But he realised as he never existed in the present anymore, that he had to go further and further back to recall a memory from the past. As time blurred in his head, he never existed in the present, he used up all his past,and nothing made him feel better in the future. He pushed time away from him, and opened up a void of thought.

Eventually there was no aftershave, no balm, no thoughts that could help within the realm of time. There was just Alan who hated the present, and couldn't live with it, couldn't think of it, couldn't function.

Without anything to make his life bearable, with no comfort, thought was replaced with a search, a journey for the aftershave. The element that would make Alan's life bearable.

And Alan realised instead of avoiding life and the present, this was what made him human.

Self Indulgent by Rhys Jones

Tom wanted to indulge in himself. Nobody was as good as him; nothing was as good as him in fact. Everything he did was aimed towards himself because he was the best. Tom didn’t care about anybody or anything else. He stepped on anybody to get what he wanted, and he denied himself nothing.

When Tom thought about himself he would become so overcome with excitement that he would nibble on his own flesh just for the taste of perfection. But that taste wasn’t enough, he just wanted to feel himself inside himself, that’s what he really wanted.

First he cut his left foot off, cooked it and ate it. The rest of his left leg followed. Then the other leg, he thought he looked very sexy in his wheel chair, so sexy in fact that he cut off his privates and ate them raw.

Eventually, when he was little more than a torso, he had to have people come in to help him, which was only right, why wouldn’t he be waited on?

He used a good portion of his savings to buy himself a machine that would keep him alive; this allowed him to eat most of his internal organs. His heart tasted the best he thought.

Tom by this point was basically just a head and a stomach held together by what was left of his body, but still he wasn’t satisfied. He still wanted to indulge in more. Slowly, helped by his waiting staff and hired surgeons, he consumed the parts of his brain that no longer served a purpose, leaving only fragments of it.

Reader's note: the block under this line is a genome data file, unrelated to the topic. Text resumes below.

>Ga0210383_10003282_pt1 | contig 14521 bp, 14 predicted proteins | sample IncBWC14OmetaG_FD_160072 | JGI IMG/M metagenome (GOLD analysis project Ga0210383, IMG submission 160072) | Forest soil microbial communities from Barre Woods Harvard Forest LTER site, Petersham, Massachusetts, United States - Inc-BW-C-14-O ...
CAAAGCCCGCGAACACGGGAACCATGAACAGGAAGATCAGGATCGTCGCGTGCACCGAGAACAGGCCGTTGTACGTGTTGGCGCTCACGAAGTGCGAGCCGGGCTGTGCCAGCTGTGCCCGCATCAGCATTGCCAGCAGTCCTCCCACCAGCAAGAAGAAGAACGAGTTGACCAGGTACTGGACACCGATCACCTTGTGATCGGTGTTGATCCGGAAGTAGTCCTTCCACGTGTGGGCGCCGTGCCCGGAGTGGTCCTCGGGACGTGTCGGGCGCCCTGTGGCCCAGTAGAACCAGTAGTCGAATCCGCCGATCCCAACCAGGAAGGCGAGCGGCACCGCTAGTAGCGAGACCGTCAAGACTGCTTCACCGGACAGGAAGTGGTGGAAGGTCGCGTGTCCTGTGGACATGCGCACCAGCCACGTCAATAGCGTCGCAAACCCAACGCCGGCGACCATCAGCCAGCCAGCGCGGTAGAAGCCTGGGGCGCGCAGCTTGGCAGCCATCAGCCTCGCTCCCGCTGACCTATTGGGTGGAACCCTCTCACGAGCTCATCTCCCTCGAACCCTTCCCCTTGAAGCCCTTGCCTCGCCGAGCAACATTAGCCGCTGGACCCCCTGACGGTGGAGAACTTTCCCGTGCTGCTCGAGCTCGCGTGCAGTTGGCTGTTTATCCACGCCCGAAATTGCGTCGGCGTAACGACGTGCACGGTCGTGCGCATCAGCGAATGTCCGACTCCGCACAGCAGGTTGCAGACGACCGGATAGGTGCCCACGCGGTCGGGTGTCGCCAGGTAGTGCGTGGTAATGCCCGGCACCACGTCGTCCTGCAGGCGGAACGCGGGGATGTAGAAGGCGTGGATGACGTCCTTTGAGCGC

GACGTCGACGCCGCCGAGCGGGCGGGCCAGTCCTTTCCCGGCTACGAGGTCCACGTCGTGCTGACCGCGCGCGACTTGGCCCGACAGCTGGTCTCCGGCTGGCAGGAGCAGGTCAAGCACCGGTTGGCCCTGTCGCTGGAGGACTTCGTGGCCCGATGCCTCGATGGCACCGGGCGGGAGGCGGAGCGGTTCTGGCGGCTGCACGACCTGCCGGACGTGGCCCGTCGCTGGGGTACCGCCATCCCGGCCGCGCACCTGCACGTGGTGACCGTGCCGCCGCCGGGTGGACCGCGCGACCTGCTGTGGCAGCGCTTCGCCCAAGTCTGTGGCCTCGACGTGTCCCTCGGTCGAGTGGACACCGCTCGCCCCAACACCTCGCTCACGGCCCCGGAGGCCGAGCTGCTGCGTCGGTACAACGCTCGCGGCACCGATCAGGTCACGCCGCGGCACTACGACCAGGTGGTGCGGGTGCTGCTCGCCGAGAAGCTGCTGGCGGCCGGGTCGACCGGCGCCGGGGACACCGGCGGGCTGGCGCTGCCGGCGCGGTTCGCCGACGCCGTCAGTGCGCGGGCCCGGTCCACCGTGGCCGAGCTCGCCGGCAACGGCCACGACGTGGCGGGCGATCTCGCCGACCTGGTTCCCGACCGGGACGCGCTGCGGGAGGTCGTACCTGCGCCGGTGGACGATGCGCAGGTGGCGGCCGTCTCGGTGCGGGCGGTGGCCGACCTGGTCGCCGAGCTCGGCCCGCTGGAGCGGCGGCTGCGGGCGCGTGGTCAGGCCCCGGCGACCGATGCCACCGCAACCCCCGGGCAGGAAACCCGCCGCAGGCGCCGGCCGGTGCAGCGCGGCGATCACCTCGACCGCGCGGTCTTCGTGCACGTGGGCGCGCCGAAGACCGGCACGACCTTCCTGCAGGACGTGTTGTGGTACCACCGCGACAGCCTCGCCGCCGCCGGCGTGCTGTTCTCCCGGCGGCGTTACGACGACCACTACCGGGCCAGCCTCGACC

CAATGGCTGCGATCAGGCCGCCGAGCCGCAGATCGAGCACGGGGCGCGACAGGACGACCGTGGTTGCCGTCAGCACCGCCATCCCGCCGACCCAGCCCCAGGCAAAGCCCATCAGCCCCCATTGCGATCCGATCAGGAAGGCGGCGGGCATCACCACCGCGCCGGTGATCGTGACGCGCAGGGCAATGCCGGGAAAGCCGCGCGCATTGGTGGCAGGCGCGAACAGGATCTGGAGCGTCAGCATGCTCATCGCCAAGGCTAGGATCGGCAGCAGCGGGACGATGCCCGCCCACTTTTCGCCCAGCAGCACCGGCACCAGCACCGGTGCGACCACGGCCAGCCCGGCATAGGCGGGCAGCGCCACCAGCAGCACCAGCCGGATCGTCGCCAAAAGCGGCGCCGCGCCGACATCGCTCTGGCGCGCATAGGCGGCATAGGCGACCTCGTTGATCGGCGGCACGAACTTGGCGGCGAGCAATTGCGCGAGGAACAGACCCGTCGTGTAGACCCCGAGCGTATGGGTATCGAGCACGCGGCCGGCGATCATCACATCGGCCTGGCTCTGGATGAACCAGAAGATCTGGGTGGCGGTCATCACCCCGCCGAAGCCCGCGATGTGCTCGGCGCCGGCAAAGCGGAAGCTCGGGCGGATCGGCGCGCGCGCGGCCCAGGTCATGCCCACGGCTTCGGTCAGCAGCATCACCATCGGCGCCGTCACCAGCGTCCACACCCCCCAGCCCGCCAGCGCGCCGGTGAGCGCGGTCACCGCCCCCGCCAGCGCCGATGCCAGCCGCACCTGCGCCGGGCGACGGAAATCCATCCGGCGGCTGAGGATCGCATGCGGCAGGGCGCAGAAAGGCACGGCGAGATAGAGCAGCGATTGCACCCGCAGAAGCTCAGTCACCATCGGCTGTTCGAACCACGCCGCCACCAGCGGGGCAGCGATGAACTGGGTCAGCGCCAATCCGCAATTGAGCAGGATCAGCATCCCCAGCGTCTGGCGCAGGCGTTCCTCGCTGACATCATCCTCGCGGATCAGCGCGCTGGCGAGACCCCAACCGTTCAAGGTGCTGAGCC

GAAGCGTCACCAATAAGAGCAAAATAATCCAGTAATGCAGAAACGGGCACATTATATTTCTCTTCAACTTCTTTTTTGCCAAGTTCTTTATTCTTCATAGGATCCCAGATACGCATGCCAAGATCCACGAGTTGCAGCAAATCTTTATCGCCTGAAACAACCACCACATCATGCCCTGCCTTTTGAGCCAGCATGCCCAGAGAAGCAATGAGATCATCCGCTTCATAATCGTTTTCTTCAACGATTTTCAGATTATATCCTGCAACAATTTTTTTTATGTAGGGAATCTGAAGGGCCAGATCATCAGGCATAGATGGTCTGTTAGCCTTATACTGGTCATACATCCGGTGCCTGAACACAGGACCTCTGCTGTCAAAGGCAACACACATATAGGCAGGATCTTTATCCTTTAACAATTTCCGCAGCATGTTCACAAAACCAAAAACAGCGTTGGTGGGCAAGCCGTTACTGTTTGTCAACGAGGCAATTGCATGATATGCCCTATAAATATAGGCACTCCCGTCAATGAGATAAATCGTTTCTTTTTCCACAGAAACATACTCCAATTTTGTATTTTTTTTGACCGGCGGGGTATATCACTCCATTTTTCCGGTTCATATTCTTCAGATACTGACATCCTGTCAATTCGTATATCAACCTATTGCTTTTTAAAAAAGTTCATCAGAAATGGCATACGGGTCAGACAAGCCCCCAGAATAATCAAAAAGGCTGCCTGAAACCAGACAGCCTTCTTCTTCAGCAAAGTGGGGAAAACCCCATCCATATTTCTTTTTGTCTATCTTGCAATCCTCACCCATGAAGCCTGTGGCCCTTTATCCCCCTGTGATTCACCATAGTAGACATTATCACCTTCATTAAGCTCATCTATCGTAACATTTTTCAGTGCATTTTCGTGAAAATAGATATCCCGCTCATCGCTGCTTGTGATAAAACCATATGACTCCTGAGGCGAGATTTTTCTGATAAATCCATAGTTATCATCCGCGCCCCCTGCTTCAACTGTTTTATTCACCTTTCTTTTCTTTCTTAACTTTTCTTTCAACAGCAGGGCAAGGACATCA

To eat the last part of his brain, Tom had to be attached to a purpose built chewing machine. As Tom ate the last of himself he finally felt complete.

Apple Tree by Robin Bell

It looked exactly the same as it used to.

Michael Holroyd, 53, was married with two kids, and hated the fact that those words defined his life. He wasn't defined by beliefs, interests or personality anymore.

He needed to get away from his life, so he woke up early and got his bike out of the shed and began cycling with no destination in mind.

Subconsciously he ended up here, where he spent his favourite summer with Jude. He stared at the apple tree, which still bore fruit, and smiled. Life seemed so much easier then, how he could bask in the smile of a pretty girl that he loved, how they could lie there chatting in the sun all day long without a care.

Life didn't seem like that now, he had non-stop responsibilities. He had to care for his family, look after his kids, keep his wife happy, stay in his job to bring the money in. He felt nothing anymore, he didn't ever feel appreciated but he was doing the right thing.

He couldn't remember the last time he smiled, the last time he'd felt happy.

He was over exaggerating but as he stared at the apple tree and remembered Jude, that felt like the last time he'd been happy. It felt like the last time something had felt real. Nothing seemed to change, his life had plateaued, and he'd let it, he accepted it.

Michael was glad that he recognised the apple tree, that it looked exactly as it did all those years ago. For once he was happy that things never changed. It afforded him to remember his first love, Jude, who died at the age of seventeen. Michael felt as if he hadn't lived since.